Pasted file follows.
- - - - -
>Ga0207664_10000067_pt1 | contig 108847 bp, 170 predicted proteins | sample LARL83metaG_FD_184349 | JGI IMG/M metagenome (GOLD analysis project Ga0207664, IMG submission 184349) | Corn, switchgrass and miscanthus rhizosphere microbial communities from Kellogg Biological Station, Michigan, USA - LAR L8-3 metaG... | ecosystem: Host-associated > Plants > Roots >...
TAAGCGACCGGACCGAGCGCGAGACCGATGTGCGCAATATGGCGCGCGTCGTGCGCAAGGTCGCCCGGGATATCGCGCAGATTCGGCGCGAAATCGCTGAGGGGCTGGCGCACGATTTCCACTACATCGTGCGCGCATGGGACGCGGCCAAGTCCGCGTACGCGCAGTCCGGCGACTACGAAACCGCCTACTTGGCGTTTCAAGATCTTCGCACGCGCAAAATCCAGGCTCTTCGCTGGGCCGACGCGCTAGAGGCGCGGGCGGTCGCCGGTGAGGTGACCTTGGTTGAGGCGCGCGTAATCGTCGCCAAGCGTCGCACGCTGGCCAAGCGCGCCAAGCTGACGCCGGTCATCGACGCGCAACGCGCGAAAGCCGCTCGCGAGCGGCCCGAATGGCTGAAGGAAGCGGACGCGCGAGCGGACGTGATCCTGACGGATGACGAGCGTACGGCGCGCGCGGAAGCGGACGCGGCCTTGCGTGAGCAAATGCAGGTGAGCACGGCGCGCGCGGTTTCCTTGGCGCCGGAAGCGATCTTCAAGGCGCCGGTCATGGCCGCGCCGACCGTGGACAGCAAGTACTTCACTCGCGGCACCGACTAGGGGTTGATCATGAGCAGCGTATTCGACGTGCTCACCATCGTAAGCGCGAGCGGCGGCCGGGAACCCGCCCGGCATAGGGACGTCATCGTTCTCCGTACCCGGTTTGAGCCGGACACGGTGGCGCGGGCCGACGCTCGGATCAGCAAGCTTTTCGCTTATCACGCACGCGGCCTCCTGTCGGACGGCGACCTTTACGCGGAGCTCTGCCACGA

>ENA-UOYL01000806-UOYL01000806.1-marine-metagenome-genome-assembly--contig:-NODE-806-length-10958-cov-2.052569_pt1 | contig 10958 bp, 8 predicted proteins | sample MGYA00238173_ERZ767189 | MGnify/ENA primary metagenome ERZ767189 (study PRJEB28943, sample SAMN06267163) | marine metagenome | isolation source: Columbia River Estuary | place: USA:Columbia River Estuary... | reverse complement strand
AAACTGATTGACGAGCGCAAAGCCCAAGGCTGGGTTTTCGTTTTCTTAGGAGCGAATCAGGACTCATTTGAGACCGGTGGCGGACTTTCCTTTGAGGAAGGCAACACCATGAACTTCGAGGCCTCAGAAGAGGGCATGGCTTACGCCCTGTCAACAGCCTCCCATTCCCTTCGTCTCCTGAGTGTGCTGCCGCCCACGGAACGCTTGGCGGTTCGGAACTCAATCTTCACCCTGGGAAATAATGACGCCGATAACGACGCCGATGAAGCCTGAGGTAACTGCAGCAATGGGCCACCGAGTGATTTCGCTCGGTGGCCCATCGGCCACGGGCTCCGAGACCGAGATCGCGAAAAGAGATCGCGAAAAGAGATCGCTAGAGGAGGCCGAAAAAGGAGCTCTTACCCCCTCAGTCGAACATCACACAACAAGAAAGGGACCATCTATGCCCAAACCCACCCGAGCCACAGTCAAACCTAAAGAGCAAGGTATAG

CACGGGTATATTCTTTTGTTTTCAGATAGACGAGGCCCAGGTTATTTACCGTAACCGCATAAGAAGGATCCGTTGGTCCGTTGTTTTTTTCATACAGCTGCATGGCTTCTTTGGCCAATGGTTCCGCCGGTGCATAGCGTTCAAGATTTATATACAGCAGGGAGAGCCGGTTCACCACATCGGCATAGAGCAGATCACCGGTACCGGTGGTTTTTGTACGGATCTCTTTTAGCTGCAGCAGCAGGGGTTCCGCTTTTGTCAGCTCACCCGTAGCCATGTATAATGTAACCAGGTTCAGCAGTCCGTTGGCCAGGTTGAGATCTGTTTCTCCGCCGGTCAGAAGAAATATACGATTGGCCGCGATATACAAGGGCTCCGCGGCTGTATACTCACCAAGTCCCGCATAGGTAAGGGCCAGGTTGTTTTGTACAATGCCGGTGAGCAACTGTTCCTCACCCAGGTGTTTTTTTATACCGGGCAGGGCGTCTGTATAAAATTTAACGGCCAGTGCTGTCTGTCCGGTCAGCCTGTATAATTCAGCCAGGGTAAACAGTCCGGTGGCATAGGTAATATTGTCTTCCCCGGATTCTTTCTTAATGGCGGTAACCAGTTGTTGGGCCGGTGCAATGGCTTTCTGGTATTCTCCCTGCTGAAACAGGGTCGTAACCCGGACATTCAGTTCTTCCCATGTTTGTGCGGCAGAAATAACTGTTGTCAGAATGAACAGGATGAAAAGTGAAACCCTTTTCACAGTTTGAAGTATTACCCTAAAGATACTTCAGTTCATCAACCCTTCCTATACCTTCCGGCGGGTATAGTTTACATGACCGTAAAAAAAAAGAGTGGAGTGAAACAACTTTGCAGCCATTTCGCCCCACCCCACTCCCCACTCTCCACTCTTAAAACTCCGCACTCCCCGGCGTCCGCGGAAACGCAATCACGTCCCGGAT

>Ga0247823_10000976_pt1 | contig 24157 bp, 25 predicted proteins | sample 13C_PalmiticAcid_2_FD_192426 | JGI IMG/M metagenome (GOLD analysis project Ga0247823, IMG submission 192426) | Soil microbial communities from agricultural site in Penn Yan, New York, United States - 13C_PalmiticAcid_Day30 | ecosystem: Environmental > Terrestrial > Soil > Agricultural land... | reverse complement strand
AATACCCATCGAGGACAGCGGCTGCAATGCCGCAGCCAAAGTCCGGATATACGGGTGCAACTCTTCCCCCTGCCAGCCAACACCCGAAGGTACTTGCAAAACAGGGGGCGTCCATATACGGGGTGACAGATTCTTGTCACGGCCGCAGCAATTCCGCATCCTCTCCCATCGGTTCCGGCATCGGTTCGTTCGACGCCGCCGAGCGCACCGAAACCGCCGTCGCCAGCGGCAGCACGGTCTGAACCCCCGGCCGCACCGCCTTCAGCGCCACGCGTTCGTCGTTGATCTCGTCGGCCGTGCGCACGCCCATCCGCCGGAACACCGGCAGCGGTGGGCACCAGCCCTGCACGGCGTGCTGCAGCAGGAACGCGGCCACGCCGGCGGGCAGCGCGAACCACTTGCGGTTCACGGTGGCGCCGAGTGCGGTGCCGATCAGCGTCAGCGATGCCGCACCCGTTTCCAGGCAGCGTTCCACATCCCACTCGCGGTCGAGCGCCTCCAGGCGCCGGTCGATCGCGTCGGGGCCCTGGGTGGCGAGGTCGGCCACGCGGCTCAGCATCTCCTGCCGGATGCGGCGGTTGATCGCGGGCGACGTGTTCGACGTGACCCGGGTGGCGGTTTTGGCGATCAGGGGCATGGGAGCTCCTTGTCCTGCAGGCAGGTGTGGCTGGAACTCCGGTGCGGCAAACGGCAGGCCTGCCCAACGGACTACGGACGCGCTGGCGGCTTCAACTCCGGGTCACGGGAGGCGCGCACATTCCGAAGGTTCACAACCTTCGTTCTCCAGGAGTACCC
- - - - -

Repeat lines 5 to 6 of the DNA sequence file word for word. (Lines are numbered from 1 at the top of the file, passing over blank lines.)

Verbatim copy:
CACGGGTATATTCTTTTGTTTTCAGATAGACGAGGCCCAGGTTATTTACCGTAACCGCATAAGAAGGATCCGTTGGTCCGTTGTTTTTTTCATACAGCTGCATGGCTTCTTTGGCCAATGGTTCCGCCGGTGCATAGCGTTCAAGATTTATATACAGCAGGGAGAGCCGGTTCACCACATCGGCATAGAGCAGATCACCGGTACCGGTGGTTTTTGTACGGATCTCTTTTAGCTGCAGCAGCAGGGGTTCCGCTTTTGTCAGCTCACCCGTAGCCATGTATAATGTAACCAGGTTCAGCAGTCCGTTGGCCAGGTTGAGATCTGTTTCTCCGCCGGTCAGAAGAAATATACGATTGGCCGCGATATACAAGGGCTCCGCGGCTGTATACTCACCAAGTCCCGCATAGGTAAGGGCCAGGTTGTTTTGTACAATGCCGGTGAGCAACTGTTCCTCACCCAGGTGTTTTTTTATACCGGGCAGGGCGTCTGTATAAAATTTAACGGCCAGTGCTGTCTGTCCGGTCAGCCTGTATAATTCAGCCAGGGTAAACAGTCCGGTGGCATAGGTAATATTGTCTTCCCCGGATTCTTTCTTAATGGCGGTAACCAGTTGTTGGGCCGGTGCAATGGCTTTCTGGTATTCTCCCTGCTGAAACAGGGTCGTAACCCGGACATTCAGTTCTTCCCATGTTTGTGCGGCAGAAATAACTGTTGTCAGAATGAACAGGATGAAAAGTGAAACCCTTTTCACAGTTTGAAGTATTACCCTAAAGATACTTCAGTTCATCAACCCTTCCTATACCTTCCGGCGGGTATAGTTTACATGACCGTAAAAAAAAAGAGTGGAGTGAAACAACTTTGCAGCCATTTCGCCCCACCCCACTCCCCACTCTCCACTCTTAAAACTCCGCACTCCCCGGCGTCCGCGGAAACGCAATCACGTCCCGGAT

>Ga0247823_10000976_pt1 | contig 24157 bp, 25 predicted proteins | sample 13C_PalmiticAcid_2_FD_192426 | JGI IMG/M metagenome (GOLD analysis project Ga0247823, IMG submission 192426) | Soil microbial communities from agricultural site in Penn Yan, New York, United States - 13C_PalmiticAcid_Day30 | ecosystem: Environmental > Terrestrial > Soil > Agricultural land... | reverse complement strand